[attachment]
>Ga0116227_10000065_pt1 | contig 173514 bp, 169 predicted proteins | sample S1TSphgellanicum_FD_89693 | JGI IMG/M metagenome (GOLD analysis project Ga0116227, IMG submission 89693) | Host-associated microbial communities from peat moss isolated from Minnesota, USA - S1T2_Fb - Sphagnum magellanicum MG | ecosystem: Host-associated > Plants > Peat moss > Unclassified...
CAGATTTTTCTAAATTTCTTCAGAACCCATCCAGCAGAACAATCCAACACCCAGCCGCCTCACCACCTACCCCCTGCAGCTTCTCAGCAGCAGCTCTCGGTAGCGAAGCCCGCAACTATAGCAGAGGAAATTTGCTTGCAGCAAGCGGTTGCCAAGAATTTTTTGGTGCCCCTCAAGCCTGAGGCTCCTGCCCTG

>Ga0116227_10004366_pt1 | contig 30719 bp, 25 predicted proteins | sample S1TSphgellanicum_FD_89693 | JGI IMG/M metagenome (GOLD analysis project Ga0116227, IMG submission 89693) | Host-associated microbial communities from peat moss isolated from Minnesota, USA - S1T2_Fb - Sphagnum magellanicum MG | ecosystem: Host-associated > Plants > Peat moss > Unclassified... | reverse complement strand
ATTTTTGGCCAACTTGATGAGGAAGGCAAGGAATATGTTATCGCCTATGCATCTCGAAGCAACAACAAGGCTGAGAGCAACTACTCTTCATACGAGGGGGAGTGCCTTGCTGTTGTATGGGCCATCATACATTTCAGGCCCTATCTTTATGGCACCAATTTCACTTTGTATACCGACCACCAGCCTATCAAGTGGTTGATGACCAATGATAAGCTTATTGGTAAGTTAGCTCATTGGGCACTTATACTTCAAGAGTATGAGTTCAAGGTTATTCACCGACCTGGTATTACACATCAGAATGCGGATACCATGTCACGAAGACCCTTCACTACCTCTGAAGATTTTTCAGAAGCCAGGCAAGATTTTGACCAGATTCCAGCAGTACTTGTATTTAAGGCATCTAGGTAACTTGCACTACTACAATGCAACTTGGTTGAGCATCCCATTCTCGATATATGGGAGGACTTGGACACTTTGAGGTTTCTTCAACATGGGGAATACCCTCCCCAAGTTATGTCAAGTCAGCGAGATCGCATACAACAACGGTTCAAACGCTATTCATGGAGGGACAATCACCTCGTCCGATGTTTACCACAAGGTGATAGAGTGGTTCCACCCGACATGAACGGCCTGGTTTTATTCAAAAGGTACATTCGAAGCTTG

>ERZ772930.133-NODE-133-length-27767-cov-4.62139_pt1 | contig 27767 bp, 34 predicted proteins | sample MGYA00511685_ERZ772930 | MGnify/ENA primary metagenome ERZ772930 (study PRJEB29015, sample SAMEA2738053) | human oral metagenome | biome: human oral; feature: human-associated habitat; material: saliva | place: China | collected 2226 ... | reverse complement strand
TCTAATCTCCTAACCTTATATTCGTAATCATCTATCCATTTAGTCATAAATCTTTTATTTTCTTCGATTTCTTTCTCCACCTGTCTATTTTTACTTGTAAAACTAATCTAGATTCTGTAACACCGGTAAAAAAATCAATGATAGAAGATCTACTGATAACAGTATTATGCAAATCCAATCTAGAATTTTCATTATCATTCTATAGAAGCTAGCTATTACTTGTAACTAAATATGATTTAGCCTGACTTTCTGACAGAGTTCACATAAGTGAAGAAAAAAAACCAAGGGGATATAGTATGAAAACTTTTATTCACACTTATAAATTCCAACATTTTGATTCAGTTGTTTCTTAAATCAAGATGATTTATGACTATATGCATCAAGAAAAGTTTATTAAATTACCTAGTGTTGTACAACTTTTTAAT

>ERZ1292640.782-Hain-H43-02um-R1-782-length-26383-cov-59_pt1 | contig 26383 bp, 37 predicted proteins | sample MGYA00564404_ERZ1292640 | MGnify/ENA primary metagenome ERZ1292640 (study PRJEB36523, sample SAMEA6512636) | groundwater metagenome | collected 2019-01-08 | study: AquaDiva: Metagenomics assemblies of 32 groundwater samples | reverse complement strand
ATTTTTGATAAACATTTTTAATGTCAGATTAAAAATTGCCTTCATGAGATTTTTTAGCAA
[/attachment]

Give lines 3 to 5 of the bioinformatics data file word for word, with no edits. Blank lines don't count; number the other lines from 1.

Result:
>Ga0116227_10004366_pt1 | contig 30719 bp, 25 predicted proteins | sample S1TSphgellanicum_FD_89693 | JGI IMG/M metagenome (GOLD analysis project Ga0116227, IMG submission 89693) | Host-associated microbial communities from peat moss isolated from Minnesota, USA - S1T2_Fb - Sphagnum magellanicum MG | ecosystem: Host-associated > Plants > Peat moss > Unclassified... | reverse complement strand
ATTTTTGGCCAACTTGATGAGGAAGGCAAGGAATATGTTATCGCCTATGCATCTCGAAGCAACAACAAGGCTGAGAGCAACTACTCTTCATACGAGGGGGAGTGCCTTGCTGTTGTATGGGCCATCATACATTTCAGGCCCTATCTTTATGGCACCAATTTCACTTTGTATACCGACCACCAGCCTATCAAGTGGTTGATGACCAATGATAAGCTTATTGGTAAGTTAGCTCATTGGGCACTTATACTTCAAGAGTATGAGTTCAAGGTTATTCACCGACCTGGTATTACACATCAGAATGCGGATACCATGTCACGAAGACCCTTCACTACCTCTGAAGATTTTTCAGAAGCCAGGCAAGATTTTGACCAGATTCCAGCAGTACTTGTATTTAAGGCATCTAGGTAACTTGCACTACTACAATGCAACTTGGTTGAGCATCCCATTCTCGATATATGGGAGGACTTGGACACTTTGAGGTTTCTTCAACATGGGGAATACCCTCCCCAAGTTATGTCAAGTCAGCGAGATCGCATACAACAACGGTTCAAACGCTATTCATGGAGGGACAATCACCTCGTCCGATGTTTACCACAAGGTGATAGAGTGGTTCCACCCGACATGAACGGCCTGGTTTTATTCAAAAGGTACATTCGAAGCTTG

>ERZ772930.133-NODE-133-length-27767-cov-4.62139_pt1 | contig 27767 bp, 34 predicted proteins | sample MGYA00511685_ERZ772930 | MGnify/ENA primary metagenome ERZ772930 (study PRJEB29015, sample SAMEA2738053) | human oral metagenome | biome: human oral; feature: human-associated habitat; material: saliva | place: China | collected 2226 ... | reverse complement strand